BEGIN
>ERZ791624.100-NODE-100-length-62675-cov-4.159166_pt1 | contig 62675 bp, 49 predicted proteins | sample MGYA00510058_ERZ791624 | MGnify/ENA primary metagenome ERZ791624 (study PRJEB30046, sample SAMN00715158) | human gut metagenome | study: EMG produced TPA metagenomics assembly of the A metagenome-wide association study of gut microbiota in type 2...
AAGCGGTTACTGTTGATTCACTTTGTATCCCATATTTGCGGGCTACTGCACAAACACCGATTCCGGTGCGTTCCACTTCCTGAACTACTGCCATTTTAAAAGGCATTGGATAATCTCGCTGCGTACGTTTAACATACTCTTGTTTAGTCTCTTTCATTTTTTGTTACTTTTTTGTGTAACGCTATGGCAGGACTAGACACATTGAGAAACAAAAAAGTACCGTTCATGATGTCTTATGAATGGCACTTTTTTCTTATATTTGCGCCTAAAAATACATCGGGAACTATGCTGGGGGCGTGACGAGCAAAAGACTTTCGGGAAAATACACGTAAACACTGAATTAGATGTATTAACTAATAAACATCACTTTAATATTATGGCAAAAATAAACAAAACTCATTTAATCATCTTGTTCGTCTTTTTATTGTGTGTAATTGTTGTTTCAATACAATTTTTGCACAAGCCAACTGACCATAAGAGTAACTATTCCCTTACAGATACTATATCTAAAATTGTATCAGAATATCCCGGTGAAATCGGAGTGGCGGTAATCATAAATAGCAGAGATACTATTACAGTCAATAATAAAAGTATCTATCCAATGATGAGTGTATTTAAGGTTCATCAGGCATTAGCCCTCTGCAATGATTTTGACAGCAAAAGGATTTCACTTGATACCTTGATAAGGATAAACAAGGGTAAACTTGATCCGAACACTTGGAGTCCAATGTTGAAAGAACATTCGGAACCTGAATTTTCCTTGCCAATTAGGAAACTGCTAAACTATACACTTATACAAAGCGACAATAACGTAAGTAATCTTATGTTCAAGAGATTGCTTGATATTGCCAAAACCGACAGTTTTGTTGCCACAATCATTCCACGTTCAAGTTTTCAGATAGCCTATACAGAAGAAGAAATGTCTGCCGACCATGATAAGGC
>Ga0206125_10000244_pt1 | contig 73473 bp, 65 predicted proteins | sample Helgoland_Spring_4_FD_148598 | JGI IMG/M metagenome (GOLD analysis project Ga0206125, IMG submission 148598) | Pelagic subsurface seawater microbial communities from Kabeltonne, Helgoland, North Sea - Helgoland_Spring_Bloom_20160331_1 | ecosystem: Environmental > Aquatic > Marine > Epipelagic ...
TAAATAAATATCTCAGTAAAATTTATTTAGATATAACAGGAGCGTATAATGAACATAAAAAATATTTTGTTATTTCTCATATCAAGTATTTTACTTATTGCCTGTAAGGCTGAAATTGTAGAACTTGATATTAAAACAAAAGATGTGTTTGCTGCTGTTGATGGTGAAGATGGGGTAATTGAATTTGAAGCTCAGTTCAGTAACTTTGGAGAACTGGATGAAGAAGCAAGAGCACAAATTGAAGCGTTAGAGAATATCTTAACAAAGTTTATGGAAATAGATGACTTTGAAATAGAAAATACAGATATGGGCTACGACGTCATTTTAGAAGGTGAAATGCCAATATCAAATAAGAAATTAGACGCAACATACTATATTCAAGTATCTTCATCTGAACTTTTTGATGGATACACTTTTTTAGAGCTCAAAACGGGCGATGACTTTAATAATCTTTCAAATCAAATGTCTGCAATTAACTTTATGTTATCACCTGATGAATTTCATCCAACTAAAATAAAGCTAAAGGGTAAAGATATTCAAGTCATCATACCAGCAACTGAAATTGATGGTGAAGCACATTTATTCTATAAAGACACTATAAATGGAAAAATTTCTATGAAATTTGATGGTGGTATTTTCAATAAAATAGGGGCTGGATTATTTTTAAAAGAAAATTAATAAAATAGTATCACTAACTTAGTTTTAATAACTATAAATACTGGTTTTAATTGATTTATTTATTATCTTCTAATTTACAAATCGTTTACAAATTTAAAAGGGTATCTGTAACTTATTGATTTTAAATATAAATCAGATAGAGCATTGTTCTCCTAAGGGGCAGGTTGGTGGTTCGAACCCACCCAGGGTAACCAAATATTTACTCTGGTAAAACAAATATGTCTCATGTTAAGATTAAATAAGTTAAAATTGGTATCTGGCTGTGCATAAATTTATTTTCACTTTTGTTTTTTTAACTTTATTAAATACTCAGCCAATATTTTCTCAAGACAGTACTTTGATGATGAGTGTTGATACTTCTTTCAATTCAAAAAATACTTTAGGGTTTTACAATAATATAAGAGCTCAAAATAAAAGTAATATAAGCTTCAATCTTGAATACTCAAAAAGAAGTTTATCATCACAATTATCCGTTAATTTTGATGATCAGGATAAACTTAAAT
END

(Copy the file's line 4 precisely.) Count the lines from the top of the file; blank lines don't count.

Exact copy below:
TAAATAAATATCTCAGTAAAATTTATTTAGATATAACAGGAGCGTATAATGAACATAAAAAATATTTTGTTATTTCTCATATCAAGTATTTTACTTATTGCCTGTAAGGCTGAAATTGTAGAACTTGATATTAAAACAAAAGATGTGTTTGCTGCTGTTGATGGTGAAGATGGGGTAATTGAATTTGAAGCTCAGTTCAGTAACTTTGGAGAACTGGATGAAGAAGCAAGAGCACAAATTGAAGCGTTAGAGAATATCTTAACAAAGTTTATGGAAATAGATGACTTTGAAATAGAAAATACAGATATGGGCTACGACGTCATTTTAGAAGGTGAAATGCCAATATCAAATAAGAAATTAGACGCAACATACTATATTCAAGTATCTTCATCTGAACTTTTTGATGGATACACTTTTTTAGAGCTCAAAACGGGCGATGACTTTAATAATCTTTCAAATCAAATGTCTGCAATTAACTTTATGTTATCACCTGATGAATTTCATCCAACTAAAATAAAGCTAAAGGGTAAAGATATTCAAGTCATCATACCAGCAACTGAAATTGATGGTGAAGCACATTTATTCTATAAAGACACTATAAATGGAAAAATTTCTATGAAATTTGATGGTGGTATTTTCAATAAAATAGGGGCTGGATTATTTTTAAAAGAAAATTAATAAAATAGTATCACTAACTTAGTTTTAATAACTATAAATACTGGTTTTAATTGATTTATTTATTATCTTCTAATTTACAAATCGTTTACAAATTTAAAAGGGTATCTGTAACTTATTGATTTTAAATATAAATCAGATAGAGCATTGTTCTCCTAAGGGGCAGGTTGGTGGTTCGAACCCACCCAGGGTAACCAAATATTTACTCTGGTAAAACAAATATGTCTCATGTTAAGATTAAATAAGTTAAAATTGGTATCTGGCTGTGCATAAATTTATTTTCACTTTTGTTTTTTTAACTTTATTAAATACTCAGCCAATATTTTCTCAAGACAGTACTTTGATGATGAGTGTTGATACTTCTTTCAATTCAAAAAATACTTTAGGGTTTTACAATAATATAAGAGCTCAAAATAAAAGTAATATAAGCTTCAATCTTGAATACTCAAAAAGAAGTTTATCATCACAATTATCCGTTAATTTTGATGATCAGGATAAACTTAAAT